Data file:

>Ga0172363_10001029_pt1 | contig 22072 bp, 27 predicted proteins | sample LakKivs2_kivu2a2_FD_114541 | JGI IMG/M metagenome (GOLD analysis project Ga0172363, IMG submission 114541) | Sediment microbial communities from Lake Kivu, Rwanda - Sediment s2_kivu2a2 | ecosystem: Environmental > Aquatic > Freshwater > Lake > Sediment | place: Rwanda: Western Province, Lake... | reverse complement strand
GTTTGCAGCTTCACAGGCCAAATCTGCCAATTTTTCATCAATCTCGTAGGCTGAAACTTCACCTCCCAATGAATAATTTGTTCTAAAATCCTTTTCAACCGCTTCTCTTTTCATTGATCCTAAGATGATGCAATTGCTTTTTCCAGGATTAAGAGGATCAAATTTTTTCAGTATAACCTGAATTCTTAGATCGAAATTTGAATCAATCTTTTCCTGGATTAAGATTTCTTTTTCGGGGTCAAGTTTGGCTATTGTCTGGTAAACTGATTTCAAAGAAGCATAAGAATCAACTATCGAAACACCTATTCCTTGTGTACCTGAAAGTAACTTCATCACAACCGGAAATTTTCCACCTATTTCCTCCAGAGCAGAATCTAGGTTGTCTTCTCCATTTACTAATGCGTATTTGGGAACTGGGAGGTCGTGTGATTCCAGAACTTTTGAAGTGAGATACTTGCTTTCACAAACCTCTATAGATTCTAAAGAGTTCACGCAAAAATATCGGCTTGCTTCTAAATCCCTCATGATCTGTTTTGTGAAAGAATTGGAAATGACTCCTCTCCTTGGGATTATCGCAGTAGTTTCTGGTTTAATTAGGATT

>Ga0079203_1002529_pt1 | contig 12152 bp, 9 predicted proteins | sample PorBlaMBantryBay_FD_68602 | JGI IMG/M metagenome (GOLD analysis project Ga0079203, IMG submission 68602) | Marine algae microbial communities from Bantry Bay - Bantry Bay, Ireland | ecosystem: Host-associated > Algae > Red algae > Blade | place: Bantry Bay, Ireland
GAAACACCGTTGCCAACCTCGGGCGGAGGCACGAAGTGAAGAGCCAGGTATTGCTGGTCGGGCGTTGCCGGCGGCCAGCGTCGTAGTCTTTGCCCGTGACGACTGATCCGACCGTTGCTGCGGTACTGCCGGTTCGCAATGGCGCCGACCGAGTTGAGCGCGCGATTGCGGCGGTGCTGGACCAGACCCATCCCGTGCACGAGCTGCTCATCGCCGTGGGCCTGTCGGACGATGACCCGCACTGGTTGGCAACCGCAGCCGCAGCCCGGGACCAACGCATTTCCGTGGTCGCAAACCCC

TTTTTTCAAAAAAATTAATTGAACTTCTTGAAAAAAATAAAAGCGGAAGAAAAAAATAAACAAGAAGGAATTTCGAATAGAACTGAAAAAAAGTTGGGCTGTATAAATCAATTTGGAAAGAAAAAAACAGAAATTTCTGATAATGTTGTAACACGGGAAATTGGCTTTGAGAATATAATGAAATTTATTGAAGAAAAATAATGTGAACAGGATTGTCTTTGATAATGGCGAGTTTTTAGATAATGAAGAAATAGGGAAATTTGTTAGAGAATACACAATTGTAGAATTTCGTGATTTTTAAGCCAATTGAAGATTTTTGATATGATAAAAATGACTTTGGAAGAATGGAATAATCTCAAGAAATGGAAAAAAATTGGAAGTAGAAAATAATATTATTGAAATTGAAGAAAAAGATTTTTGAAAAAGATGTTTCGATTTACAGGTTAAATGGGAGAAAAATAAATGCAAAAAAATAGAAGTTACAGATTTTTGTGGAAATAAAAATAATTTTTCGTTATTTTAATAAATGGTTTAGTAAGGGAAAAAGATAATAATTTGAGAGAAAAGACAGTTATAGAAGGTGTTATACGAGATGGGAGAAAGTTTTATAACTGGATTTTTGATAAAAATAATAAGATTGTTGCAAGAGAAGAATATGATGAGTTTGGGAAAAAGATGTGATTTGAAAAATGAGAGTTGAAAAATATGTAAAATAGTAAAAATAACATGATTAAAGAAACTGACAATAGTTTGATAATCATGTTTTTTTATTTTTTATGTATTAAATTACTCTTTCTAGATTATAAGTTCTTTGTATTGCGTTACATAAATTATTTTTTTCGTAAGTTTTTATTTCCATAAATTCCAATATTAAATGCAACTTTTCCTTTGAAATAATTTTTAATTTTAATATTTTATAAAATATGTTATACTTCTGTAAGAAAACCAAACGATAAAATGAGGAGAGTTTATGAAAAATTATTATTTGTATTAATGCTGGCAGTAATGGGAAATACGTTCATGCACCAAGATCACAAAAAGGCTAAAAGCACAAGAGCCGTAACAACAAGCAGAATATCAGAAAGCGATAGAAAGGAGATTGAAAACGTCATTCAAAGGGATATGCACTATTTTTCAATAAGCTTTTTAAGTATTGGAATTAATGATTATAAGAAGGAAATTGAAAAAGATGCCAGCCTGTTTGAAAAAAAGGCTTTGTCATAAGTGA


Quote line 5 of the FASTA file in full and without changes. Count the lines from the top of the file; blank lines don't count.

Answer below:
TTTTTTCAAAAAAATTAATTGAACTTCTTGAAAAAAATAAAAGCGGAAGAAAAAAATAAACAAGAAGGAATTTCGAATAGAACTGAAAAAAAGTTGGGCTGTATAAATCAATTTGGAAAGAAAAAAACAGAAATTTCTGATAATGTTGTAACACGGGAAATTGGCTTTGAGAATATAATGAAATTTATTGAAGAAAAATAATGTGAACAGGATTGTCTTTGATAATGGCGAGTTTTTAGATAATGAAGAAATAGGGAAATTTGTTAGAGAATACACAATTGTAGAATTTCGTGATTTTTAAGCCAATTGAAGATTTTTGATATGATAAAAATGACTTTGGAAGAATGGAATAATCTCAAGAAATGGAAAAAAATTGGAAGTAGAAAATAATATTATTGAAATTGAAGAAAAAGATTTTTGAAAAAGATGTTTCGATTTACAGGTTAAATGGGAGAAAAATAAATGCAAAAAAATAGAAGTTACAGATTTTTGTGGAAATAAAAATAATTTTTCGTTATTTTAATAAATGGTTTAGTAAGGGAAAAAGATAATAATTTGAGAGAAAAGACAGTTATAGAAGGTGTTATACGAGATGGGAGAAAGTTTTATAACTGGATTTTTGATAAAAATAATAAGATTGTTGCAAGAGAAGAATATGATGAGTTTGGGAAAAAGATGTGATTTGAAAAATGAGAGTTGAAAAATATGTAAAATAGTAAAAATAACATGATTAAAGAAACTGACAATAGTTTGATAATCATGTTTTTTTATTTTTTATGTATTAAATTACTCTTTCTAGATTATAAGTTCTTTGTATTGCGTTACATAAATTATTTTTTTCGTAAGTTTTTATTTCCATAAATTCCAATATTAAATGCAACTTTTCCTTTGAAATAATTTTTAATTTTAATATTTTATAAAATATGTTATACTTCTGTAAGAAAACCAAACGATAAAATGAGGAGAGTTTATGAAAAATTATTATTTGTATTAATGCTGGCAGTAATGGGAAATACGTTCATGCACCAAGATCACAAAAAGGCTAAAAGCACAAGAGCCGTAACAACAAGCAGAATATCAGAAAGCGATAGAAAGGAGATTGAAAACGTCATTCAAAGGGATATGCACTATTTTTCAATAAGCTTTTTAAGTATTGGAATTAATGATTATAAGAAGGAAATTGAAAAAGATGCCAGCCTGTTTGAAAAAAAGGCTTTGTCATAAGTGA